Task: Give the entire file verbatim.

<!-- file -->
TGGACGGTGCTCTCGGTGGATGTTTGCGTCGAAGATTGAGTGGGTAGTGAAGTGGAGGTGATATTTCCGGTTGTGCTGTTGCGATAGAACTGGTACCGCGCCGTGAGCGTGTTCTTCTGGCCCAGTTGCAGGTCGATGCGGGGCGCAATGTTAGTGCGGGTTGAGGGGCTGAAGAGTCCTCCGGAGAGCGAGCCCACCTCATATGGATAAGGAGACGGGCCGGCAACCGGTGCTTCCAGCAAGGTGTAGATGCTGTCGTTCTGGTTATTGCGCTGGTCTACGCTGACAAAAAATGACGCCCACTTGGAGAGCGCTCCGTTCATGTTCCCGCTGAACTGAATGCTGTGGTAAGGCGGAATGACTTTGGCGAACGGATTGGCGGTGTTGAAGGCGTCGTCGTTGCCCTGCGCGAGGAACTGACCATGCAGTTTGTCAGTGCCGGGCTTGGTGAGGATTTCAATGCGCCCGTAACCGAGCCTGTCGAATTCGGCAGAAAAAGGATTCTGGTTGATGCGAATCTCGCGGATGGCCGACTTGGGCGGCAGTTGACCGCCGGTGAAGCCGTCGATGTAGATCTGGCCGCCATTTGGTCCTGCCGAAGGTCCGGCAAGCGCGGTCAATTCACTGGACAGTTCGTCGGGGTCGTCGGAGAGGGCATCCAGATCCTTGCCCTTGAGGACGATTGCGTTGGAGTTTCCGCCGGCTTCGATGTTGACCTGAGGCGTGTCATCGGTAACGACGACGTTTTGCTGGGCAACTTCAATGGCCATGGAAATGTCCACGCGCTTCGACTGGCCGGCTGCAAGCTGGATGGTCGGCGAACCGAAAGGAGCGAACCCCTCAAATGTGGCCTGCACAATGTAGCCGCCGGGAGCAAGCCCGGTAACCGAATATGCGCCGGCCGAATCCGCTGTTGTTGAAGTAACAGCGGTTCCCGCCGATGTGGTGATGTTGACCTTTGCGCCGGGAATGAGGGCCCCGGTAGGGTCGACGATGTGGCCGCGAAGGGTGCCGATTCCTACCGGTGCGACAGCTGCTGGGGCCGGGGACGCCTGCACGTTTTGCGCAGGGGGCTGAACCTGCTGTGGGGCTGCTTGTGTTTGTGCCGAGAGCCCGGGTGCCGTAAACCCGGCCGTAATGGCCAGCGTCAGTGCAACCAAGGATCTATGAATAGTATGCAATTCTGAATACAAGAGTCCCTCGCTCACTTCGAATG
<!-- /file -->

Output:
TGGACGGTGCTCTCGGTGGATGTTTGCGTCGAAGATTGAGTGGGTAGTGAAGTGGAGGTGATATTTCCGGTTGTGCTGTTGCGATAGAACTGGTACCGCGCCGTGAGCGTGTTCTTCTGGCCCAGTTGCAGGTCGATGCGGGGCGCAATGTTAGTGCGGGTTGAGGGGCTGAAGAGTCCTCCGGAGAGCGAGCCCACCTCATATGGATAAGGAGACGGGCCGGCAACCGGTGCTTCCAGCAAGGTGTAGATGCTGTCGTTCTGGTTATTGCGCTGGTCTACGCTGACAAAAAATGACGCCCACTTGGAGAGCGCTCCGTTCATGTTCCCGCTGAACTGAATGCTGTGGTAAGGCGGAATGACTTTGGCGAACGGATTGGCGGTGTTGAAGGCGTCGTCGTTGCCCTGCGCGAGGAACTGACCATGCAGTTTGTCAGTGCCGGGCTTGGTGAGGATTTCAATGCGCCCGTAACCGAGCCTGTCGAATTCGGCAGAAAAAGGATTCTGGTTGATGCGAATCTCGCGGATGGCCGACTTGGGCGGCAGTTGACCGCCGGTGAAGCCGTCGATGTAGATCTGGCCGCCATTTGGTCCTGCCGAAGGTCCGGCAAGCGCGGTCAATTCACTGGACAGTTCGTCGGGGTCGTCGGAGAGGGCATCCAGATCCTTGCCCTTGAGGACGATTGCGTTGGAGTTTCCGCCGGCTTCGATGTTGACCTGAGGCGTGTCATCGGTAACGACGACGTTTTGCTGGGCAACTTCAATGGCCATGGAAATGTCCACGCGCTTCGACTGGCCGGCTGCAAGCTGGATGGTCGGCGAACCGAAAGGAGCGAACCCCTCAAATGTGGCCTGCACAATGTAGCCGCCGGGAGCAAGCCCGGTAACCGAATATGCGCCGGCCGAATCCGCTGTTGTTGAAGTAACAGCGGTTCCCGCCGATGTGGTGATGTTGACCTTTGCGCCGGGAATGAGGGCCCCGGTAGGGTCGACGATGTGGCCGCGAAGGGTGCCGATTCCTACCGGTGCGACAGCTGCTGGGGCCGGGGACGCCTGCACGTTTTGCGCAGGGGGCTGAACCTGCTGTGGGGCTGCTTGTGTTTGTGCCGAGAGCCCGGGTGCCGTAAACCCGGCCGTAATGGCCAGCGTCAGTGCAACCAAGGATCTATGAATAGTATGCAATTCTGAATACAAGAGTCCCTCGCTCACTTCGAATG